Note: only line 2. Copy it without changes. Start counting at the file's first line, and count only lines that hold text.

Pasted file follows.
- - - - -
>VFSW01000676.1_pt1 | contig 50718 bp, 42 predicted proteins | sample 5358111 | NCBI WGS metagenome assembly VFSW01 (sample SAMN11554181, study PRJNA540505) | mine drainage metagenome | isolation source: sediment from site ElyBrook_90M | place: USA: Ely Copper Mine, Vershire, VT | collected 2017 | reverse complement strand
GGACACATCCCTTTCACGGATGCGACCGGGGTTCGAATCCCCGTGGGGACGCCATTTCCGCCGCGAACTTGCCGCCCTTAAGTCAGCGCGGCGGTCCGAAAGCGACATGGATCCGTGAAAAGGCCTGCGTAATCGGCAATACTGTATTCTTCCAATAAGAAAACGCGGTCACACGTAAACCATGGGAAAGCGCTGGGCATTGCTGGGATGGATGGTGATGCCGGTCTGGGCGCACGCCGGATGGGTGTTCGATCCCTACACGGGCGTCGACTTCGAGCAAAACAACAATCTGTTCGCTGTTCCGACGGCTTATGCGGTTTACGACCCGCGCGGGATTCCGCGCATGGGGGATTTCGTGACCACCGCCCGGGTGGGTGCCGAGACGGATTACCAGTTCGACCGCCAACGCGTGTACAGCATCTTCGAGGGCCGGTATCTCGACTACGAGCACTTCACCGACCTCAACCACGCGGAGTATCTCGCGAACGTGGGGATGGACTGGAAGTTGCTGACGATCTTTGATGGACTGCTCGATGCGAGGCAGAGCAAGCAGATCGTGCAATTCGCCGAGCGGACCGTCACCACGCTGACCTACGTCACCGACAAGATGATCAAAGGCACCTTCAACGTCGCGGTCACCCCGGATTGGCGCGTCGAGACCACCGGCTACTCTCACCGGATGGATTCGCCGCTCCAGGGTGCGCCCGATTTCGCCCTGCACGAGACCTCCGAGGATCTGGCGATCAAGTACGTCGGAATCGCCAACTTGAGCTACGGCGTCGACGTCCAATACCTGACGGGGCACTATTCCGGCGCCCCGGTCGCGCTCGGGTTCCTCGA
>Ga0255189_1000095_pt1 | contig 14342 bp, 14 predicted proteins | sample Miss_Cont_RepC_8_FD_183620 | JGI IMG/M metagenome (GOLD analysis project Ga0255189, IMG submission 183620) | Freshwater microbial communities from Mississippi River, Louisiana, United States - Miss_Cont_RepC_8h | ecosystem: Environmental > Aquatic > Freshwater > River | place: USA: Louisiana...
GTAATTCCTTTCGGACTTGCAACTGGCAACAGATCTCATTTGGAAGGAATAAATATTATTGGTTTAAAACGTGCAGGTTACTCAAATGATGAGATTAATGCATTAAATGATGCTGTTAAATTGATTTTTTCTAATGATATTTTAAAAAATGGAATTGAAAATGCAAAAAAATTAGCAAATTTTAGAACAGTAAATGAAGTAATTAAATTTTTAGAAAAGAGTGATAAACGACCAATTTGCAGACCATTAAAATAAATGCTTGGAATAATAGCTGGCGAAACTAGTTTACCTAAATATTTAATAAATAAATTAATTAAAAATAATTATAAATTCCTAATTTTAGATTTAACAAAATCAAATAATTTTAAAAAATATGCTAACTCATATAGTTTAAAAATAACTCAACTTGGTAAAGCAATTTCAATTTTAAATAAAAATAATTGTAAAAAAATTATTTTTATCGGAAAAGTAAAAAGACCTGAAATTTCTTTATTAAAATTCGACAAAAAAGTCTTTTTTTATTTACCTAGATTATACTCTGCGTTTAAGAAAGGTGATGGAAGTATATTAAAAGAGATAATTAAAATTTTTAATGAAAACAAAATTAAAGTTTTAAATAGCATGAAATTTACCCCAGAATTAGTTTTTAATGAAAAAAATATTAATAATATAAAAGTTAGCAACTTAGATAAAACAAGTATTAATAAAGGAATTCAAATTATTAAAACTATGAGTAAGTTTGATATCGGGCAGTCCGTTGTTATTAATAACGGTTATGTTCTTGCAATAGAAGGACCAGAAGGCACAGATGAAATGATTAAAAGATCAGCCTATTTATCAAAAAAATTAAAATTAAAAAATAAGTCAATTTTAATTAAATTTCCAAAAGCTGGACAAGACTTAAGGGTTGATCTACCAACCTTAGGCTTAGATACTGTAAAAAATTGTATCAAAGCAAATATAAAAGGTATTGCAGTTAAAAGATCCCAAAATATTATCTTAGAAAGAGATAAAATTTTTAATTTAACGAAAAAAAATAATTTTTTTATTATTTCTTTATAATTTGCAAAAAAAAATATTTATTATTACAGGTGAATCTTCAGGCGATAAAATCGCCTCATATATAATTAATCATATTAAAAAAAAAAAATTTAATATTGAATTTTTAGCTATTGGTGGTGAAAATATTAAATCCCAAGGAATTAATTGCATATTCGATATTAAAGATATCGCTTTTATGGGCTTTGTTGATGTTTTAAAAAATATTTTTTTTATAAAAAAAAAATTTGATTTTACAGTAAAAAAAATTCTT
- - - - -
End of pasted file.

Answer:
GGACACATCCCTTTCACGGATGCGACCGGGGTTCGAATCCCCGTGGGGACGCCATTTCCGCCGCGAACTTGCCGCCCTTAAGTCAGCGCGGCGGTCCGAAAGCGACATGGATCCGTGAAAAGGCCTGCGTAATCGGCAATACTGTATTCTTCCAATAAGAAAACGCGGTCACACGTAAACCATGGGAAAGCGCTGGGCATTGCTGGGATGGATGGTGATGCCGGTCTGGGCGCACGCCGGATGGGTGTTCGATCCCTACACGGGCGTCGACTTCGAGCAAAACAACAATCTGTTCGCTGTTCCGACGGCTTATGCGGTTTACGACCCGCGCGGGATTCCGCGCATGGGGGATTTCGTGACCACCGCCCGGGTGGGTGCCGAGACGGATTACCAGTTCGACCGCCAACGCGTGTACAGCATCTTCGAGGGCCGGTATCTCGACTACGAGCACTTCACCGACCTCAACCACGCGGAGTATCTCGCGAACGTGGGGATGGACTGGAAGTTGCTGACGATCTTTGATGGACTGCTCGATGCGAGGCAGAGCAAGCAGATCGTGCAATTCGCCGAGCGGACCGTCACCACGCTGACCTACGTCACCGACAAGATGATCAAAGGCACCTTCAACGTCGCGGTCACCCCGGATTGGCGCGTCGAGACCACCGGCTACTCTCACCGGATGGATTCGCCGCTCCAGGGTGCGCCCGATTTCGCCCTGCACGAGACCTCCGAGGATCTGGCGATCAAGTACGTCGGAATCGCCAACTTGAGCTACGGCGTCGACGTCCAATACCTGACGGGGCACTATTCCGGCGCCCCGGTCGCGCTCGGGTTCCTCGA